Jones is further proof of lower standards in education, and is, or should be, an embarrassment to Oxford University. If i didn’t know otherwise, i would have rated him a graduate of ‘Chad Valley’ university…….but he is the darling of the wretched BBC, as much as is Galloway, another, excuse my language, gobshite.

  13. Posted 09/09/2014 at 18:09 | Permalink

    Laban (14:23) is spot on. A broader version of much the same case is made in Walter Benn Michaels’ *The Trouble with Diversity*, which argues for a hard connection between galloping wealth inequality since the 1970s, and the rise (and triumph) of the social diversity agenda. Michaels’ examples are all (I think) from the US (where he is a literature professor), but many would carry across to British and European settings. As he points out, diversity asks relatively little of us, other than that we respect a person’s race, ethnicity, sexual orientation, etc.. Equality, in the economic sense, is a much taller order, because the poor don’t want our respect, they want our money. The left has, of course, surrendered that fight. Instead, it takes up causes which are delightful in themselves — gay marriage is a wonderful thing — and which cost precisely nothing. How pleasing it must be to the undertaxed billionaire community to see the left busy itself with such matters, instead of floating vexatious proposals about wealth redistribution and the like. I’m reading (well, skimming) Mr Jones’ book now, and on every page I’m struck by its naivety in respect of its own critical discourse.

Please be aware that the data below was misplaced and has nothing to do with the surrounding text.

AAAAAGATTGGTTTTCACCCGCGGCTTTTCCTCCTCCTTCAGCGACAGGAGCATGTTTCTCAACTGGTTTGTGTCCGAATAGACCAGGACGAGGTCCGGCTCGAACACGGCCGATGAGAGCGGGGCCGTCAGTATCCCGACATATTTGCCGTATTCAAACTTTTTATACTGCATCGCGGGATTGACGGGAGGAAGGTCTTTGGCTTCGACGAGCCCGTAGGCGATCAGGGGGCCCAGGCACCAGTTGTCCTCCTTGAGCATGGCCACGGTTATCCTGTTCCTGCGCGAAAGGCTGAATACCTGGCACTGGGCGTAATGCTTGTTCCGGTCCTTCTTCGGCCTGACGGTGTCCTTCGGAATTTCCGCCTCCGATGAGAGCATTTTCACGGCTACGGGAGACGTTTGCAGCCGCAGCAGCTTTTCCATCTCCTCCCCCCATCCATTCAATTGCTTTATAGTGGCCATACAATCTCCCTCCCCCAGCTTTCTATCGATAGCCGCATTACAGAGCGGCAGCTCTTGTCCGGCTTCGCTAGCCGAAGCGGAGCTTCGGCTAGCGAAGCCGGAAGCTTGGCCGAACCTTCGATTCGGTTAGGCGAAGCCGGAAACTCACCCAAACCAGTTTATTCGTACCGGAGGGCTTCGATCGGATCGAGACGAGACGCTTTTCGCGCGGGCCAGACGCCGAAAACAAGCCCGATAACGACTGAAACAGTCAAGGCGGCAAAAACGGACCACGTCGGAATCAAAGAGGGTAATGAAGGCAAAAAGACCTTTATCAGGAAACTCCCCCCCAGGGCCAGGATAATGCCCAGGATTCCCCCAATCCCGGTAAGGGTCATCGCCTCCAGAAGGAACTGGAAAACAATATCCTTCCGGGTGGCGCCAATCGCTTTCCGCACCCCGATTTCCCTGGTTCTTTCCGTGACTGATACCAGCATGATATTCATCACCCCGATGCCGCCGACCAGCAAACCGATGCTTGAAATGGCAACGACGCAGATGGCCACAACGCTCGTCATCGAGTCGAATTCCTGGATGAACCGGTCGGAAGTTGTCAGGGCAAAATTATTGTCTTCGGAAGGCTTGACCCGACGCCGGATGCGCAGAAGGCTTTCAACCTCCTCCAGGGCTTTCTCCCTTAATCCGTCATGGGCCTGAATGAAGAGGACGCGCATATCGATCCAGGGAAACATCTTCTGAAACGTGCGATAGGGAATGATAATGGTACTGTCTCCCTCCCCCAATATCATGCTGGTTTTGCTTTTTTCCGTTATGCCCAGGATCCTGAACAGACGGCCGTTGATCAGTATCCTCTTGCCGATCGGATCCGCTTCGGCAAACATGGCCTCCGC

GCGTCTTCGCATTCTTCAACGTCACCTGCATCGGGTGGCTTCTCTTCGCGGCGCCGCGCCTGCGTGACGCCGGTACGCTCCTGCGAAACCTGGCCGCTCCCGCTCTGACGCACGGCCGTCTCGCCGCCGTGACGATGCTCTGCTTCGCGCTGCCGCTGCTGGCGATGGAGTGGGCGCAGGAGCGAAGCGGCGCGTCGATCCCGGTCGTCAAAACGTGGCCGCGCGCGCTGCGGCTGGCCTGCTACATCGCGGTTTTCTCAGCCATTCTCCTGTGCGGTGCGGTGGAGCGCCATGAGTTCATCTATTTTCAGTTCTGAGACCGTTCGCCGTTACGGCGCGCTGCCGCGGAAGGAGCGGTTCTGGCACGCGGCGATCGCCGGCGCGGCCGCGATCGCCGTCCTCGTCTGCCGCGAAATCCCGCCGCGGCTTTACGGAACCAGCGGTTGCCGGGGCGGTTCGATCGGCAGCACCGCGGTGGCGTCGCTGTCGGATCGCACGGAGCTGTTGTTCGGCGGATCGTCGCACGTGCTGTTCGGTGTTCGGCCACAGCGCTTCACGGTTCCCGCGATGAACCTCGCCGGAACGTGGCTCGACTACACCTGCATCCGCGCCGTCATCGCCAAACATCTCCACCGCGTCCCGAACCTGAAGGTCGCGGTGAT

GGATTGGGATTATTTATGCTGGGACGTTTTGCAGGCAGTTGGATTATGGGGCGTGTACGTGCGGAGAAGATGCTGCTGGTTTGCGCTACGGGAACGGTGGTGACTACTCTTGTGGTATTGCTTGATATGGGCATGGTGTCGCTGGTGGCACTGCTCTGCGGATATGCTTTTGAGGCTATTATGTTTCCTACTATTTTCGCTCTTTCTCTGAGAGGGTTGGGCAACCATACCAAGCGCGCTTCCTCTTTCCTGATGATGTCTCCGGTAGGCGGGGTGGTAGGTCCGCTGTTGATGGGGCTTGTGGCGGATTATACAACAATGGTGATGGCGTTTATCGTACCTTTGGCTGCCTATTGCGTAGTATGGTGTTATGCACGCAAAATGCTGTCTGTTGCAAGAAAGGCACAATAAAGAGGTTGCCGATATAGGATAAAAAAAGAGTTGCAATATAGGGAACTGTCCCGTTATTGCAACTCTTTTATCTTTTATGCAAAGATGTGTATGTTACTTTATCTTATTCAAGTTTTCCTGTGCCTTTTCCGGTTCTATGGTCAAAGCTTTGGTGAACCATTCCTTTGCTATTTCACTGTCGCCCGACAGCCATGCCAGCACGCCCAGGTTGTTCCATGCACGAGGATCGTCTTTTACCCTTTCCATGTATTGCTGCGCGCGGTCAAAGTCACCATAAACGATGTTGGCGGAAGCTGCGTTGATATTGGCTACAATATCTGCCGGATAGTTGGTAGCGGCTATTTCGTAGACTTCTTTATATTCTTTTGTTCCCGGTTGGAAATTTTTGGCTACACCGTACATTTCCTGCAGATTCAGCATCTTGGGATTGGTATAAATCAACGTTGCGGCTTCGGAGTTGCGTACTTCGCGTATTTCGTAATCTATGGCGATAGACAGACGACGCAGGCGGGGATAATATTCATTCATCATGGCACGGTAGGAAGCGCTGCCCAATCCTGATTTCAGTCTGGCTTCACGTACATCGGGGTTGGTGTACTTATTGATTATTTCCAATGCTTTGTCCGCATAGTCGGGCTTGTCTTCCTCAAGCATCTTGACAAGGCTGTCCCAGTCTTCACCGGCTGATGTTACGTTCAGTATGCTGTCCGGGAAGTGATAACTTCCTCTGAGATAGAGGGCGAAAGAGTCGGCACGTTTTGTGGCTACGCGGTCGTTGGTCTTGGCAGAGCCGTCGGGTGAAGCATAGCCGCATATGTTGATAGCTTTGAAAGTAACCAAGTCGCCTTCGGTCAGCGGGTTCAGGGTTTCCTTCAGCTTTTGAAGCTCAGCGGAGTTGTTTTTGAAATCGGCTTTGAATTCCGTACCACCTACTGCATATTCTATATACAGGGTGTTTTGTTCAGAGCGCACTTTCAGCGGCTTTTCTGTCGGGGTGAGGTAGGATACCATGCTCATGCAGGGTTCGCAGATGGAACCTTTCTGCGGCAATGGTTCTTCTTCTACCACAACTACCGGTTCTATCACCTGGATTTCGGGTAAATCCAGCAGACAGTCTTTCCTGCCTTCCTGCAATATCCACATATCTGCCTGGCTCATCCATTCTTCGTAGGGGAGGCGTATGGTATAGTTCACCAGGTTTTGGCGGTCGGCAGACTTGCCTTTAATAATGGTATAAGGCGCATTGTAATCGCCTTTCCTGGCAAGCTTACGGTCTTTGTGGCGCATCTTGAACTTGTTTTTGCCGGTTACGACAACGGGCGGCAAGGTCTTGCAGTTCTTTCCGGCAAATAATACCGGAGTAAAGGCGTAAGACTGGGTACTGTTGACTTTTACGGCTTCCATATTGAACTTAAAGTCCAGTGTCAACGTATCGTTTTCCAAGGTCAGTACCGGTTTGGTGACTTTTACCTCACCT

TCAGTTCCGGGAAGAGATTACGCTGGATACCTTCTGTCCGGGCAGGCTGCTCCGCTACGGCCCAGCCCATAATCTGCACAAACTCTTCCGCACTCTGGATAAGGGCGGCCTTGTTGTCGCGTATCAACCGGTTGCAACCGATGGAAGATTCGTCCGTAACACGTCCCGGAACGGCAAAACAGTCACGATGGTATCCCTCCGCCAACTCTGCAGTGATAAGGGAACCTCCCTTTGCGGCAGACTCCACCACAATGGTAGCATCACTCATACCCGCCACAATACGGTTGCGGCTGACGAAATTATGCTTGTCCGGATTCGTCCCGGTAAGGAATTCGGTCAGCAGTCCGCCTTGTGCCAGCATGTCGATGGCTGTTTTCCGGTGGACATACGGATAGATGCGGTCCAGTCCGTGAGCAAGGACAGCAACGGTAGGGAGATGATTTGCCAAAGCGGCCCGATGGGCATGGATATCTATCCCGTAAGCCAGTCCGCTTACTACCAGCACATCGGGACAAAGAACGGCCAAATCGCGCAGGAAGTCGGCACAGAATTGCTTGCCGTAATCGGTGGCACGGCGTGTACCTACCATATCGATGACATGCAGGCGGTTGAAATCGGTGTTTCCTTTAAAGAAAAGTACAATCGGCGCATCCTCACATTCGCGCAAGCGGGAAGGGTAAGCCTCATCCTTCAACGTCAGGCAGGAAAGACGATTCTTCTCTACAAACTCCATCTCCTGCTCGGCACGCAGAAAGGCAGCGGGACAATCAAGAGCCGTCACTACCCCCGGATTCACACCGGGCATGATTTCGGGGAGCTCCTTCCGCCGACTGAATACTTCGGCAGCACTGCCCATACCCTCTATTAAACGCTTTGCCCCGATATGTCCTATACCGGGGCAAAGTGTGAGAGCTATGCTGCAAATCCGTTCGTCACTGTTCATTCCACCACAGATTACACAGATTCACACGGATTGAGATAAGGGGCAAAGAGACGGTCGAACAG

14. Posted 10/09/2014 at 09:56 | Permalink

    I suspect much of Mr Jones’s out put is based on “What me dad told me”.
    As I understand it, his father was a public sector employee (Stockport MBC) in the late 1970s and early 1980s, and a member of the SWP.
    As one living through those days and not too far from that area, I have to say that Mr Jones Sr would have been Part of the Problem.

  15. Posted 10/09/2014 at 10:22 | Permalink

    Personally what annoys me is that Private Eye has been covering the existence of this Establishment for years before Squeaky Jones decided to do his rehash. Anyone who isn’t aware of its existence really has to be really naïve.

    To try and prove the Establishment doesn’t exist by suggesting ‘well we haven’t reached free market utopia yet’ is risible. You haven’t achieved because barely any humans want it. For example only the rich want to get rid of the NHS.

    Nonetheless by creating a neo-lib consensus that has pretty much died outside Westminster, this Establishment is making our democracy look more like a corporate dictatorship. Exactly why Scotland is voting Yes – it’s the least nationalistic vote for Independence ever.

    The Mitchell comments are equally ludicrous. This was carried out by some disgruntled officers at the a low level. It is at the high level where the establishment’ element is found and evidence is there in Hillsborough, miners and hacking.

    I suppose IEA also consider the US has also fallen short of ‘full free market’ – this place where the sick can’t afford to be treated and cities go bankrupt. Live the dream!

    And although you argued for banks to fail, what of the those people who had savings? And what of the people who ran the banks? Those bank bosses would still be enriching even if the banks had been allowed to fail. So I do not recognise that as meritocracy.

    It seems to me we are divided quite evenly along one axis. Those who really hate humans and wish to live as individuals in an economic-apartheid state and those of us who think that whatever our difference, actually we can all get along just fine and actually we have an obligation to do so.